Central Valley School District Speech/Language Support
Common areas of remediation provided by Speech/Language Support staff

Probably the most common areas which often require remediation are articulation, phonology and phonemic awareness. 
Articulation is the production of speech sounds.  Articulation errors consist omitting a sound or sounds in a word, substituting one sound for another when saying a word or distorting a sound or sounds when verbalizing information.
Phonology is saying a sound associated with a given symbol. The student might have difficulty in the areas of phonics or sounding out words.
Phonemic Awareness is the ability to match letter symbols with associated sounds.  A deficit in phonemic awareness could cause difficulty with spelling, oral expression, reading and/or writing.
Another disorder that might require the help of the speech therapist is stuttering.  The speech therapist provides strategies to attempt to decrease the amount of stuttering and a safe environment to learn self-acceptance and self-advocacy skills.
Stuttering sometimes causes the student's verbalizing to be disrupted with hesitations, repetitions of whole words or part of a word and/or prolongations of sounds, syllables, words or phrases. 
Pragmatic Language or Social Skills

Pragmatic Language or Social Skills is an additional area that could be addressed during speech sessions with students who have an identified need. Students are given the opportunity to practice carrying on a conversation using a suggested or random topic. The students rehearse how to maintain the topic of conversation, shift to a related topic or transition the discussion to a new topic.

Students are provided with the opportunity to provide verbal responses to oral questions. Students are also prompted to form verbal questions that would clarify information. Forming questions is based on scenarios suggested by the therapist. Instruction is given to make the student aware of information obtained by using various question words.

The goal is to build confidence in each student’s ability to communicate. The hope is that each student will actively participate in the educational setting and social situations.

Listening Comprehension Skills

Classroom success is more difficult for students who struggle with Receptive Language in the area of Listening Comprehension Skills. The Speech Therapist may provide services when it is determined that a student’s classroom learning is negatively affected by poor listening skills.

The therapist attempts to improve the student’s auditory memory, auditory perception and auditory interpretation. The amount of verbal information presented by the therapist is gradually increased throughout the remediation process. Instruction is also provided regarding self-help strategies the student can use to try to be more successful in the learning environment.

Process for Speech/Language Referrals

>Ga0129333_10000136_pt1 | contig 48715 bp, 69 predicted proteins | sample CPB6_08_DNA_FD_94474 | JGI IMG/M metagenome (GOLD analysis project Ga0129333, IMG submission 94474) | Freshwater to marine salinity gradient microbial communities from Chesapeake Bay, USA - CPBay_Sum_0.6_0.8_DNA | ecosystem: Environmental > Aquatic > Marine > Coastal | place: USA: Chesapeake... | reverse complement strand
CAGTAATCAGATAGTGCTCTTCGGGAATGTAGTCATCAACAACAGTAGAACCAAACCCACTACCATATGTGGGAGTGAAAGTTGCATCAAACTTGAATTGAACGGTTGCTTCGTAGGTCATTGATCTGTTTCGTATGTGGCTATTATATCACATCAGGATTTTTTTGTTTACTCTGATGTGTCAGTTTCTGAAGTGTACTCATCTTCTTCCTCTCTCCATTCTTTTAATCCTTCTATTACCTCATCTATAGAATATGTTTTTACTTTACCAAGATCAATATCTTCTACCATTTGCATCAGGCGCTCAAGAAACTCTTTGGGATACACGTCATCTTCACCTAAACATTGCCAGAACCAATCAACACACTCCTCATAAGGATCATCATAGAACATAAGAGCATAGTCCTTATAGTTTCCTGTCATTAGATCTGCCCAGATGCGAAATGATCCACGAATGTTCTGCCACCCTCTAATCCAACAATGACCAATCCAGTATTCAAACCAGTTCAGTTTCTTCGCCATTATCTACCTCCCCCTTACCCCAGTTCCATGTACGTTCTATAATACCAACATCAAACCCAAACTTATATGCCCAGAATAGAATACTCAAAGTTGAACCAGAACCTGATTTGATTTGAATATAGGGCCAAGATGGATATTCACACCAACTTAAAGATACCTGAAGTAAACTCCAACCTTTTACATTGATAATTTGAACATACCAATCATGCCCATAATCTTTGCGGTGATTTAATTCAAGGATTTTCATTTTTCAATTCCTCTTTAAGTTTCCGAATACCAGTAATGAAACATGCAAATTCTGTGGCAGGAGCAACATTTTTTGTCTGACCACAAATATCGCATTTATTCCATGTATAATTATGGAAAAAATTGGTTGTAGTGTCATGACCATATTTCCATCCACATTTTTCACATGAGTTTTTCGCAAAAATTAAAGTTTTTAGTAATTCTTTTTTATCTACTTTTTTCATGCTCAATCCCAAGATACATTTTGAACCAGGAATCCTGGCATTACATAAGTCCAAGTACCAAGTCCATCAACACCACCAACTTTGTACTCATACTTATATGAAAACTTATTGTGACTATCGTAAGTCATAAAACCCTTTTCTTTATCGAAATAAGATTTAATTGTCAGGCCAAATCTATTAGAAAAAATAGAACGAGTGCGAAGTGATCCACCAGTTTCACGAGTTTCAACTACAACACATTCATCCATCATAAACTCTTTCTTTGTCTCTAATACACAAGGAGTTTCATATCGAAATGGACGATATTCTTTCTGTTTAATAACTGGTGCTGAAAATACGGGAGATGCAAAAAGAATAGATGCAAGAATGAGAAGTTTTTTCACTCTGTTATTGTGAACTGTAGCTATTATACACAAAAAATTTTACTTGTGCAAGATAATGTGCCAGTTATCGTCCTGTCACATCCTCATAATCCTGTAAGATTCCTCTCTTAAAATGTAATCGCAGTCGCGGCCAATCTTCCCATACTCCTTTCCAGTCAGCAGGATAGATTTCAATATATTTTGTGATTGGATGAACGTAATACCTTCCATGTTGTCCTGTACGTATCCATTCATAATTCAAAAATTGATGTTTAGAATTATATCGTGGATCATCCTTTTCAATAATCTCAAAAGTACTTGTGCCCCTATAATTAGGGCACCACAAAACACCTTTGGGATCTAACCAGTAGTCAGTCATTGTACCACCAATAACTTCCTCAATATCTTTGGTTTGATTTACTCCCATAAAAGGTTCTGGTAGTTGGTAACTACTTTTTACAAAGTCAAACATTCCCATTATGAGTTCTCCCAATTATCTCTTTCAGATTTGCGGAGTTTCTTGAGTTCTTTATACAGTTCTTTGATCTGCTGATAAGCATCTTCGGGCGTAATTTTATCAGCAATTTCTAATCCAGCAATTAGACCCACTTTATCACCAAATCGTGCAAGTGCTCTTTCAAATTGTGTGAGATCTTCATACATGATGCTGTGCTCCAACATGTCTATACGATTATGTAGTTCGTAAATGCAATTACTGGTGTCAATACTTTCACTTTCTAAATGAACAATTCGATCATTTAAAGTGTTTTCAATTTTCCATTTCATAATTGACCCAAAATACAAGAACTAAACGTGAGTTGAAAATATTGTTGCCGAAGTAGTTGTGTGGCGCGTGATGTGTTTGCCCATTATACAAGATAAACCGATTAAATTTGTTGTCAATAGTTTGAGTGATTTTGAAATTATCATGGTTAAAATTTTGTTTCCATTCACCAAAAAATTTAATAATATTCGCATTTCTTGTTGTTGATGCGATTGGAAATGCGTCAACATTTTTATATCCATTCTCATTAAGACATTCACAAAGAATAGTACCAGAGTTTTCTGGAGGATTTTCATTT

There is a Process for Speech/Language Referrals. The following steps have been developed if a teacher feels a student might demonstrate the need for a speech and/or language screening.

1) The referring teacher notifies the speech therapist.

2) The Speech Therapist may collaborate with any or all of the following to determine how to proceed: Another CVSD Speech/Language Pathologist, Director of Special Education, Building Administrator and/or Referring Teacher.

3) The speech therapist will provide a referral form to the referring teacher if it is decided that a screening is appropriate.

4) The parent/guardian will be notified that their child has been referred for a screening. A grace period will be provided so the parent has the opportunity to object to having the screening completed.

5) If the parent does not object, the speech therapist will contact the classroom teacher in order to avoid scheduling conflicts and schedule the screening.

6) The speech therapist will write a summary and recommendation based on screening results.

7) The parent and referring teacher will be given a copy of the summary.

Central Valley School District Speech/Language Support Semantics, Syntax and Morphology

The Speech Therapist can provide supplemental instruction to students who struggle with vocabulary knowledge, understanding and/or expressing ideas and using grammatically correct sentences.

Students who have an identified need may require supportive intervention to attempt to more appropriately develop semantics, syntax and morphology. The following information is a brief description for each area of language.

Semantics – understanding meanings of words, literal vs. figurative, word relationships and organization

Syntax – verbal/written Q & A, negation, sentence variation, and proper word order

Morphology – nouns, pronouns, articles, word endings, verb tenses, plurals and possessives

Central Valley School District Speech/Language Support Voice Disorders

A student may require instruction with the speech therapist if he/she experiences a voice disorder. The following are symptoms of a voice disorder: poor vocal quality due to pitch, volume, harshness, breathiness, resonance, and intermittent or extended loss. A directive from a medical doctor is required before beginning therapy. Therapy consists of educating the student about how the vocal mechanism functions, how to protect/care for his/her voice, behavior modification to reduce vocal abuse and breathing techniques in an effort to improve vocal quality.

Leanna Gottron
Quick-Edit Login